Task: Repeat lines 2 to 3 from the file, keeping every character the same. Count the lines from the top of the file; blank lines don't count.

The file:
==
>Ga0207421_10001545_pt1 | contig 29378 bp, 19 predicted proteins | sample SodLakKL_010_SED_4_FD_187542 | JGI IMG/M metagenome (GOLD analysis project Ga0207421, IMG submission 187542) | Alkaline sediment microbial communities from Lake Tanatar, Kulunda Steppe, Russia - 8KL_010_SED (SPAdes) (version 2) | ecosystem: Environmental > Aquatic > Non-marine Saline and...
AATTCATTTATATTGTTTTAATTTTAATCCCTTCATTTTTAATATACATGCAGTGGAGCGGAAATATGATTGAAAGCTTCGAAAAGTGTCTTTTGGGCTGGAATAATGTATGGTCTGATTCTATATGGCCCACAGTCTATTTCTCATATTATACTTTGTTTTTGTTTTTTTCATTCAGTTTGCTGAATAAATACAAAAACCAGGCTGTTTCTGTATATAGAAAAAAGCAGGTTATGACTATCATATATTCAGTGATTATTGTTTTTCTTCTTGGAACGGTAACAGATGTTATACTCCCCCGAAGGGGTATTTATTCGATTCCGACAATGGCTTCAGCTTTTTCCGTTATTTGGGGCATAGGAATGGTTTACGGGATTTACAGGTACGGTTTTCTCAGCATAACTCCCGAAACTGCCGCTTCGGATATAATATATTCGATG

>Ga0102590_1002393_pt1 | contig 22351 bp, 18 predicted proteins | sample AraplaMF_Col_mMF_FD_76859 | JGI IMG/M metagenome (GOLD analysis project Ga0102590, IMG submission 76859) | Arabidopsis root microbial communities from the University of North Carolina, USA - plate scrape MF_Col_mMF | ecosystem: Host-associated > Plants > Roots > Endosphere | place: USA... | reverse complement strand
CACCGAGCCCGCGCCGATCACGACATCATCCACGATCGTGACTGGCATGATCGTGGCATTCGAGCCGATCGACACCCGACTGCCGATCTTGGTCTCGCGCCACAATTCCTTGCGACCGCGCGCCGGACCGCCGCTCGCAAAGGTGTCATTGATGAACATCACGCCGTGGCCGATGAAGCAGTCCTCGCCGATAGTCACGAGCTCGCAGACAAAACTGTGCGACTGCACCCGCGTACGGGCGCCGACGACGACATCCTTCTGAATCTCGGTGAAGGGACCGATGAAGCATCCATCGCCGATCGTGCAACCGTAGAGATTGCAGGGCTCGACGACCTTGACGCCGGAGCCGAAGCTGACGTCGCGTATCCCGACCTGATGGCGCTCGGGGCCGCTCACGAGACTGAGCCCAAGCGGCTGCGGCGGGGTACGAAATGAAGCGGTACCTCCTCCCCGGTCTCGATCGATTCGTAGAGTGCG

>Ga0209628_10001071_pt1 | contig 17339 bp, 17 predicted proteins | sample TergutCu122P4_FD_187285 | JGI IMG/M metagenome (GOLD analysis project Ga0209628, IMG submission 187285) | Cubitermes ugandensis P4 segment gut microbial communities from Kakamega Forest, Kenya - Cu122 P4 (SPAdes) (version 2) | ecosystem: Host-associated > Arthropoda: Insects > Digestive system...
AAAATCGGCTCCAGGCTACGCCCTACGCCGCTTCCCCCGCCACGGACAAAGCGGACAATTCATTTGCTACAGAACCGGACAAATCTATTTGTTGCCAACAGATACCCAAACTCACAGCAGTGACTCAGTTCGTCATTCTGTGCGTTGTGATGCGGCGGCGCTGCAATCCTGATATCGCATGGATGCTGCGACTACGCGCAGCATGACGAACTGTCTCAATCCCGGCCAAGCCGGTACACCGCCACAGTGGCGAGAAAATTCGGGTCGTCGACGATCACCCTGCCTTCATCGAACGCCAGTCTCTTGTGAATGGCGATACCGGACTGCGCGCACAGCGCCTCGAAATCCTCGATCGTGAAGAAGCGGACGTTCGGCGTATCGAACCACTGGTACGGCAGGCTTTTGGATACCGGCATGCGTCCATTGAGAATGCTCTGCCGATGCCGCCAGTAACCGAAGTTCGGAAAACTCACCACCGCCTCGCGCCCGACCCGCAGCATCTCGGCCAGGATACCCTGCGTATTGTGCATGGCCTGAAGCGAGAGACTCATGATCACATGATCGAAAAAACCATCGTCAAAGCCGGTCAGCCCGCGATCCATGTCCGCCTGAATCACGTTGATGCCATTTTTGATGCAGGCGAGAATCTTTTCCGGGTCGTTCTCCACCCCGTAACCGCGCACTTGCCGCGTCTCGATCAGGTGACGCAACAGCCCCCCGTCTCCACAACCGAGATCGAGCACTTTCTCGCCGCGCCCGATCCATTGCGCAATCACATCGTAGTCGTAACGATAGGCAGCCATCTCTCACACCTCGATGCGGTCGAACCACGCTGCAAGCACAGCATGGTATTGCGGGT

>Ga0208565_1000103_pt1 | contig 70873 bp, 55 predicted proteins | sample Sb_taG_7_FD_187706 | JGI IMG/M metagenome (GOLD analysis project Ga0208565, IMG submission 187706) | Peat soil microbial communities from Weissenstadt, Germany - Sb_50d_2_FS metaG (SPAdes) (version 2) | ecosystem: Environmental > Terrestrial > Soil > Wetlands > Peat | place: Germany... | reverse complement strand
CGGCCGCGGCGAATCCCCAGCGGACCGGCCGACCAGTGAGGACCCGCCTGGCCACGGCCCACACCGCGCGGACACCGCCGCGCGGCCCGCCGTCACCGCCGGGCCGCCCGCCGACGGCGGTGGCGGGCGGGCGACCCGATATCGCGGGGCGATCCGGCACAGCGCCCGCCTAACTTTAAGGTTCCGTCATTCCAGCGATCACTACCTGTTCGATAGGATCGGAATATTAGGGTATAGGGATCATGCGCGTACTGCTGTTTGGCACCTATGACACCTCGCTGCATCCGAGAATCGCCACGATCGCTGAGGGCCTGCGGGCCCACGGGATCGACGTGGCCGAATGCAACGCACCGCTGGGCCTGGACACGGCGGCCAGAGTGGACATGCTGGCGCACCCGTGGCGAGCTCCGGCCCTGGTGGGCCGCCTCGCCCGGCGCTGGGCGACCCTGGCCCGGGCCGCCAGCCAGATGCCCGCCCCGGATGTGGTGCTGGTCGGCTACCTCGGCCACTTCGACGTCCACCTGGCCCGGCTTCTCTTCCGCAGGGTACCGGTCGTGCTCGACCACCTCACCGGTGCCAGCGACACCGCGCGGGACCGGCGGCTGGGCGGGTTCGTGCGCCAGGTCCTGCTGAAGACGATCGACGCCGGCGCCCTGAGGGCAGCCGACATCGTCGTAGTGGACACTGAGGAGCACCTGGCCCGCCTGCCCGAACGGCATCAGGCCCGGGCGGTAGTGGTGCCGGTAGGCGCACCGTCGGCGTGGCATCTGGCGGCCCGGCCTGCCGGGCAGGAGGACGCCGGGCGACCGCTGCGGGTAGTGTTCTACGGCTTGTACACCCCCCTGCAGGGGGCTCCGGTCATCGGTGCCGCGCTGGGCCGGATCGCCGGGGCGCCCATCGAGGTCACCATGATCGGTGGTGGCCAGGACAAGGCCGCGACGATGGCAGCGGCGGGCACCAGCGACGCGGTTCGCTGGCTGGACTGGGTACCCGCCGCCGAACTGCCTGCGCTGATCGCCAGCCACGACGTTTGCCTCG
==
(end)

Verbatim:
AATTCATTTATATTGTTTTAATTTTAATCCCTTCATTTTTAATATACATGCAGTGGAGCGGAAATATGATTGAAAGCTTCGAAAAGTGTCTTTTGGGCTGGAATAATGTATGGTCTGATTCTATATGGCCCACAGTCTATTTCTCATATTATACTTTGTTTTTGTTTTTTTCATTCAGTTTGCTGAATAAATACAAAAACCAGGCTGTTTCTGTATATAGAAAAAAGCAGGTTATGACTATCATATATTCAGTGATTATTGTTTTTCTTCTTGGAACGGTAACAGATGTTATACTCCCCCGAAGGGGTATTTATTCGATTCCGACAATGGCTTCAGCTTTTTCCGTTATTTGGGGCATAGGAATGGTTTACGGGATTTACAGGTACGGTTTTCTCAGCATAACTCCCGAAACTGCCGCTTCGGATATAATATATTCGATG

>Ga0102590_1002393_pt1 | contig 22351 bp, 18 predicted proteins | sample AraplaMF_Col_mMF_FD_76859 | JGI IMG/M metagenome (GOLD analysis project Ga0102590, IMG submission 76859) | Arabidopsis root microbial communities from the University of North Carolina, USA - plate scrape MF_Col_mMF | ecosystem: Host-associated > Plants > Roots > Endosphere | place: USA... | reverse complement strand